John Joseph Adams will join Houghton Mifflin Harcourt as editor at large, running the company’s new science fiction & fantasy line under the John Joseph Adams/HMH banner. The first three titles in the line — reissued print versions of Hugh Howey’s SHIFT, DUST, and BEACON 23 — will be published in February simultaneously as hardcovers and trade paperbacks (Howey will continue to publish the ebook editions.) HMH svp, publisher Bruce Nichols said in the announcement: “Science fiction and fantasy have been among the most exciting and creative literary genres in recent years. This fall, we added the first-ever BEST AMERICAN SCIENCE FICTION AND FANTASY to our Best American series. After working with John as the series editor for that volume, we realized he is the perfect person to help us curate a focused, high-quality fiction list. We are thrilled to launch John’s line with Hugh Howey, and we look forward to many more authors to come.”
At Nan A. Talese/Doubleday, Dan Meyer has been promoted to associate editor.
BookCon Chi has announced their first featured authors for the May 14 show — back to a single day as it moves along with BEA to Chicago. Initial authors include Leigh Bardugo, Meg Cabot, Danielle Paige, Marissa Meyer, and Samantha Bee (talking about her middle grade novel).
Jeff Alexander, Becky Cabaza, Jane Fleming Fransson, and Julie Miesionczek are now members of Words into Print, a group of independent editors that has been providing editorial services to writers, agents, and publishers since 1998.
Little, Brown will publish a “posthumous manifesto” by Stéphane Charbonnier, the editor in chief of French magazine Charlie Hebdo, OPEN LETTER: On Blasphemy, Islamophobia and the True Enemies of Free Expression, in January 2016 — one year after the attack on the magazine’s offices in which Charb and 11 others were killed. The manuscript was completed just days before his murder. The book will have a foreword by Adam Gopnik.
CEO of Hachette Livre Arnaud Nourry says in the announcement: “The murder of Stéphane Charbonnier and his colleagues at Charlie Hebdo was a tragic moment for France, and for the world. To have journalists and illustrators silenced so brutally for lampooning bullies and extremists was a brazen attack on the fundamental freedom to publish. I am pleased that we will be able to share Charbonnier’s views with readers, and to contribute to the conversation about the insidiousness of religious intolerance.”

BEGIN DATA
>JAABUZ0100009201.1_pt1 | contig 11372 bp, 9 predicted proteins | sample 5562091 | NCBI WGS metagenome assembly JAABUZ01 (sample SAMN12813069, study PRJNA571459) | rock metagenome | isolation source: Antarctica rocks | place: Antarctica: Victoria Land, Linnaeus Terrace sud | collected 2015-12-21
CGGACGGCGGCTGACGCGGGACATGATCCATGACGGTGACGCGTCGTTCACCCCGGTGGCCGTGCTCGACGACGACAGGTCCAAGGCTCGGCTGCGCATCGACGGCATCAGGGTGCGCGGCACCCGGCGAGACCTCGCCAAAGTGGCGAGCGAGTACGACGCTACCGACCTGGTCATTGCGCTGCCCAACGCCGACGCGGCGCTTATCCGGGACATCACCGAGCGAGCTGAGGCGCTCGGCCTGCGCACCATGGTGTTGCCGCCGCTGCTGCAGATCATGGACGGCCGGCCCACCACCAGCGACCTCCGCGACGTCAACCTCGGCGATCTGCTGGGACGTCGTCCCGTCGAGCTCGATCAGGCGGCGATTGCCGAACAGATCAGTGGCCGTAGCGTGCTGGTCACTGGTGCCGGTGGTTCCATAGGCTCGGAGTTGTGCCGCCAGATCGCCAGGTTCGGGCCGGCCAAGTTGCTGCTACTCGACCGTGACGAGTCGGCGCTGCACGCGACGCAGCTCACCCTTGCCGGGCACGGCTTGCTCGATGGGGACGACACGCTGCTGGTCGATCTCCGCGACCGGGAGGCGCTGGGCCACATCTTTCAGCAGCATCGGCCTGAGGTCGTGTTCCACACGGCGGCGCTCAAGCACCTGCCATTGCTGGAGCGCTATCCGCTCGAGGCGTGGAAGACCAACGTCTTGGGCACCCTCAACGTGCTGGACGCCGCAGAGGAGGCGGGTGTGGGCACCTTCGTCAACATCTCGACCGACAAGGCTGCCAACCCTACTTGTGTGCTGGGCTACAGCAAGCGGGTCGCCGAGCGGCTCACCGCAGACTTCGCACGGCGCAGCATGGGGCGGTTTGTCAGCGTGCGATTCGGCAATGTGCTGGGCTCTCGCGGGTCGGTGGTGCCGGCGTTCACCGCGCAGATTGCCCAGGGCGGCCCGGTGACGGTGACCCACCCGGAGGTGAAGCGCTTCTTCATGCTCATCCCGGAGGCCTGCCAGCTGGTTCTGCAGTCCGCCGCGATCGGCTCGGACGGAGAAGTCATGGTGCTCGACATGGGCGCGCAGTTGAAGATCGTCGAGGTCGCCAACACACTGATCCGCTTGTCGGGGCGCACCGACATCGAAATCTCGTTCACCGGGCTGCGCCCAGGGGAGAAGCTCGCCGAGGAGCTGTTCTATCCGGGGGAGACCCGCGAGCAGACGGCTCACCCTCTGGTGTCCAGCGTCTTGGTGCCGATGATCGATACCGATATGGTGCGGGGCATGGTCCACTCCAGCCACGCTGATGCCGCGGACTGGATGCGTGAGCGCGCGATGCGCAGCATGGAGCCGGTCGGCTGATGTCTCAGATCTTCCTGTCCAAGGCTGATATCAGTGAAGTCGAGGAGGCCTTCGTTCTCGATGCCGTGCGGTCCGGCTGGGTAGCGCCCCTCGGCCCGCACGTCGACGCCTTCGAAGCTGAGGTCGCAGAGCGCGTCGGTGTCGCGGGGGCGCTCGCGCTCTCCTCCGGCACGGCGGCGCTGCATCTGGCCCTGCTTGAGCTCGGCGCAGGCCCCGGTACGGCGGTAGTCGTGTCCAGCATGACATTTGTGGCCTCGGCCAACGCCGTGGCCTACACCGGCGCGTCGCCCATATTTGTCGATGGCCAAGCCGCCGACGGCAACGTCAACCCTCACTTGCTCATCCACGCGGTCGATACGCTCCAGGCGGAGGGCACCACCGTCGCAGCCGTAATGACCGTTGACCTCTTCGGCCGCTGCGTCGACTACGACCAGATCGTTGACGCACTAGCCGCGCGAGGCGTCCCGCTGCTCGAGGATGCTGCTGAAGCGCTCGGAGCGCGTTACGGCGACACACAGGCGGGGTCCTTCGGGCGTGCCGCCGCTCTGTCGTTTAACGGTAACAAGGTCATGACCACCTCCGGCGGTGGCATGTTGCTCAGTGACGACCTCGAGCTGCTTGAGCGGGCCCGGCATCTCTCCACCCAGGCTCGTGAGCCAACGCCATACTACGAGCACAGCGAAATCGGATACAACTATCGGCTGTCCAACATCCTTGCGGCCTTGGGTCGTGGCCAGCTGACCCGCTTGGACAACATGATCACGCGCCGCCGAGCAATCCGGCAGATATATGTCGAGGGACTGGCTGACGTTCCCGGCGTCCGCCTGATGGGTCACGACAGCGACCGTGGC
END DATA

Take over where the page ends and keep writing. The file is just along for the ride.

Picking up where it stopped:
Rena Wolner, 70, died from lung cancer on November 7 in Delray Beach, FL. Wolner was publisher and president of Berkley Publishing, served briefly as president of Pocket Books, and then worked as president of Avon Books. She retired from publishing in 1994.
Penguin Random House wrote to employees: “With her distinctive Boston accent, her great publishing mind and a heart to match, Rena was a president and a publisher who was as smart about and attentive to the details as she was to the big picture; she was simultaneously a collaborative team player and an independent thinker. Thriving at a time when there were fewer women in the top publishing-leadership jobs than there are today, she inspired and motivated a generation of women executives, always making time to encourage them in their careers, helping them learn from missteps and championing them at their best…. She was a great as a publishing leader, and even greater as a person. Our loss is great.”